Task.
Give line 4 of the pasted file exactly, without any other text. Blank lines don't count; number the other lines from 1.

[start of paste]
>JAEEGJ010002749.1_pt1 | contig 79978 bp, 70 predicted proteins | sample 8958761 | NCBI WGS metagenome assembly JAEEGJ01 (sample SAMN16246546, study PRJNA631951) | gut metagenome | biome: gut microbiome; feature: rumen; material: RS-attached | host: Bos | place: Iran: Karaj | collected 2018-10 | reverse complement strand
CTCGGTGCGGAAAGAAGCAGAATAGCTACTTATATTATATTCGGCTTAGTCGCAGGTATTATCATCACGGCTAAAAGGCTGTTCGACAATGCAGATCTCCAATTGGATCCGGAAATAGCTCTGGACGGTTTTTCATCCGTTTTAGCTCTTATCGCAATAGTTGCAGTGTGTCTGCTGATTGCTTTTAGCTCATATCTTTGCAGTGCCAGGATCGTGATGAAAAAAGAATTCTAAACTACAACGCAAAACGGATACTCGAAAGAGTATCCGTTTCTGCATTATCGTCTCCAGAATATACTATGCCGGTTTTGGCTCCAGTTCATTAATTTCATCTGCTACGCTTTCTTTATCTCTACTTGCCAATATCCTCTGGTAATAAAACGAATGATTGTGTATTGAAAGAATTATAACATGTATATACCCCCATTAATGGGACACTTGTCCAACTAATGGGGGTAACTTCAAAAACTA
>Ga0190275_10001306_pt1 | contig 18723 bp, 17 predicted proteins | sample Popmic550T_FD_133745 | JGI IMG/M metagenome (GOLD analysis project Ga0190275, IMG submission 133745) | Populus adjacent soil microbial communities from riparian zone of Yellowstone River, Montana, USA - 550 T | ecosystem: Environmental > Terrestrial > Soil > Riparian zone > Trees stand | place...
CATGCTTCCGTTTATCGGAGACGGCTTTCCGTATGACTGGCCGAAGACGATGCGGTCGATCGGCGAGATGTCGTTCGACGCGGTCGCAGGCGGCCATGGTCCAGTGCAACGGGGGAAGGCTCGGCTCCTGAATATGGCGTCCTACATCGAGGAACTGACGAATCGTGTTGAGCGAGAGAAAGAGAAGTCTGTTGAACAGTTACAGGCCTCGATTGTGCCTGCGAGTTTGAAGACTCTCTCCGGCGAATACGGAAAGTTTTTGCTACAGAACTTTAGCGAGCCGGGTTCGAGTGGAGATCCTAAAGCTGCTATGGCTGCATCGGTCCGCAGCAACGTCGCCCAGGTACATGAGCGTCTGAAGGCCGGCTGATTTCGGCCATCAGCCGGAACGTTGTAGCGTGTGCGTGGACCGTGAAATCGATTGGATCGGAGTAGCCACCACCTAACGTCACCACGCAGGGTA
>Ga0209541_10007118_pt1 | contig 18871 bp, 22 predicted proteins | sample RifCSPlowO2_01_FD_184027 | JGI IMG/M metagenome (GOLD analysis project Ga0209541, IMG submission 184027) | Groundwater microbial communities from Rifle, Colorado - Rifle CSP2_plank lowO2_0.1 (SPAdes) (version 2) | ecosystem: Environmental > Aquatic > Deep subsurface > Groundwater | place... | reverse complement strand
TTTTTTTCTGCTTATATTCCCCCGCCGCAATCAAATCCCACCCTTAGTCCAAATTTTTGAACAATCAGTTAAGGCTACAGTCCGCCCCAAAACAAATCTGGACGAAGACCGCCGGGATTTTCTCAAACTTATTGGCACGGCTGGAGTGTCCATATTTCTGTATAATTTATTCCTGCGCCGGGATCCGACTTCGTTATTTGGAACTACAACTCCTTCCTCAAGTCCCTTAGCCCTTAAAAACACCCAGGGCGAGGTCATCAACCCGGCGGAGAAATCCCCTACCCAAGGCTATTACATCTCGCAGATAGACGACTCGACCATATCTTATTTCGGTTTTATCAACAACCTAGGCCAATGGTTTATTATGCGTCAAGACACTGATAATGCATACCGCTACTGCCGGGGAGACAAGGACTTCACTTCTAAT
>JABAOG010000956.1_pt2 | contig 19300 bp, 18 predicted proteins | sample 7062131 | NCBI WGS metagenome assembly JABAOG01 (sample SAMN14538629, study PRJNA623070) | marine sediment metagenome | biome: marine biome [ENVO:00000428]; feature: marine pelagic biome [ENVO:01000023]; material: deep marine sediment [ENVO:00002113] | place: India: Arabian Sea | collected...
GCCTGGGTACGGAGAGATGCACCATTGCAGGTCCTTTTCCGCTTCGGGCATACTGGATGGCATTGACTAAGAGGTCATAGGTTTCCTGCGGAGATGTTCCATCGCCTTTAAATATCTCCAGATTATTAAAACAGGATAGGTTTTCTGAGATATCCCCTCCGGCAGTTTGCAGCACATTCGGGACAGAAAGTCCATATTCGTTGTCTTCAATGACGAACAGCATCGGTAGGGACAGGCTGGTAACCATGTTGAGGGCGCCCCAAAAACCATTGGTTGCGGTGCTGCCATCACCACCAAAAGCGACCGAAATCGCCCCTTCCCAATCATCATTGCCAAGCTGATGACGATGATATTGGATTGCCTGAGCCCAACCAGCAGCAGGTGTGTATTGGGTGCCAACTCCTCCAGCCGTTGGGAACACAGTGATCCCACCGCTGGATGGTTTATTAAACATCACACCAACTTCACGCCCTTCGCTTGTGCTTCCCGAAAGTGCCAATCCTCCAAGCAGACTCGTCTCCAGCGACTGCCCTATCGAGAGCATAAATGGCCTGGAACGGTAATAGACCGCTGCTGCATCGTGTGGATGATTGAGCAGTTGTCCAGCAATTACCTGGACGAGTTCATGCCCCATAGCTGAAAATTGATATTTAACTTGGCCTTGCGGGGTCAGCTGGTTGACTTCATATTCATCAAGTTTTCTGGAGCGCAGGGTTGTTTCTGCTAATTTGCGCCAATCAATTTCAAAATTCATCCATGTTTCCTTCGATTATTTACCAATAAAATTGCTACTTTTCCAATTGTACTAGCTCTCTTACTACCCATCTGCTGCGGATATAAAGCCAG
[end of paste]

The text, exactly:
CATGCTTCCGTTTATCGGAGACGGCTTTCCGTATGACTGGCCGAAGACGATGCGGTCGATCGGCGAGATGTCGTTCGACGCGGTCGCAGGCGGCCATGGTCCAGTGCAACGGGGGAAGGCTCGGCTCCTGAATATGGCGTCCTACATCGAGGAACTGACGAATCGTGTTGAGCGAGAGAAAGAGAAGTCTGTTGAACAGTTACAGGCCTCGATTGTGCCTGCGAGTTTGAAGACTCTCTCCGGCGAATACGGAAAGTTTTTGCTACAGAACTTTAGCGAGCCGGGTTCGAGTGGAGATCCTAAAGCTGCTATGGCTGCATCGGTCCGCAGCAACGTCGCCCAGGTACATGAGCGTCTGAAGGCCGGCTGATTTCGGCCATCAGCCGGAACGTTGTAGCGTGTGCGTGGACCGTGAAATCGATTGGATCGGAGTAGCCACCACCTAACGTCACCACGCAGGGTA